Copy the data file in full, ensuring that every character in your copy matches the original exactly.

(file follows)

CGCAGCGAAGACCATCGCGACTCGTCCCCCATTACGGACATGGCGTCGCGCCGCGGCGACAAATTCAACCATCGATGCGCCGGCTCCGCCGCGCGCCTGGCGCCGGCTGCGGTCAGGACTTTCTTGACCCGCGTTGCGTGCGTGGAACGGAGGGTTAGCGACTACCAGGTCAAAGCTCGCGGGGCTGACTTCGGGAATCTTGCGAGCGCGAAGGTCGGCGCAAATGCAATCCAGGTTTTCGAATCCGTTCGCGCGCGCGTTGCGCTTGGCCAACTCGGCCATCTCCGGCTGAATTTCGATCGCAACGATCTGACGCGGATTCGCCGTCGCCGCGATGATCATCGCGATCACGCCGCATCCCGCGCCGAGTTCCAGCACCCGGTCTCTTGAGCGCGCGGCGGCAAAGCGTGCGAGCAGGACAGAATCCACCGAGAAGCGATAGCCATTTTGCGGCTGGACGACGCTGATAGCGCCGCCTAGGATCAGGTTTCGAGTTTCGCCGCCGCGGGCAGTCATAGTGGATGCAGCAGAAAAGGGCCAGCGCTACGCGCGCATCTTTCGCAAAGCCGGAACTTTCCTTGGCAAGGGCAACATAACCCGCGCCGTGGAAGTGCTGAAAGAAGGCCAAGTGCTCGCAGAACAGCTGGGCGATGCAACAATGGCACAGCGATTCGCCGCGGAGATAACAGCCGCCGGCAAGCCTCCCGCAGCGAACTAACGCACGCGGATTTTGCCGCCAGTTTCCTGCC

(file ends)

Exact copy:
CGCAGCGAAGACCATCGCGACTCGTCCCCCATTACGGACATGGCGTCGCGCCGCGGCGACAAATTCAACCATCGATGCGCCGGCTCCGCCGCGCGCCTGGCGCCGGCTGCGGTCAGGACTTTCTTGACCCGCGTTGCGTGCGTGGAACGGAGGGTTAGCGACTACCAGGTCAAAGCTCGCGGGGCTGACTTCGGGAATCTTGCGAGCGCGAAGGTCGGCGCAAATGCAATCCAGGTTTTCGAATCCGTTCGCGCGCGCGTTGCGCTTGGCCAACTCGGCCATCTCCGGCTGAATTTCGATCGCAACGATCTGACGCGGATTCGCCGTCGCCGCGATGATCATCGCGATCACGCCGCATCCCGCGCCGAGTTCCAGCACCCGGTCTCTTGAGCGCGCGGCGGCAAAGCGTGCGAGCAGGACAGAATCCACCGAGAAGCGATAGCCATTTTGCGGCTGGACGACGCTGATAGCGCCGCCTAGGATCAGGTTTCGAGTTTCGCCGCCGCGGGCAGTCATAGTGGATGCAGCAGAAAAGGGCCAGCGCTACGCGCGCATCTTTCGCAAAGCCGGAACTTTCCTTGGCAAGGGCAACATAACCCGCGCCGTGGAAGTGCTGAAAGAAGGCCAAGTGCTCGCAGAACAGCTGGGCGATGCAACAATGGCACAGCGATTCGCCGCGGAGATAACAGCCGCCGGCAAGCCTCCCGCAGCGAACTAACGCACGCGGATTTTGCCGCCAGTTTCCTGCC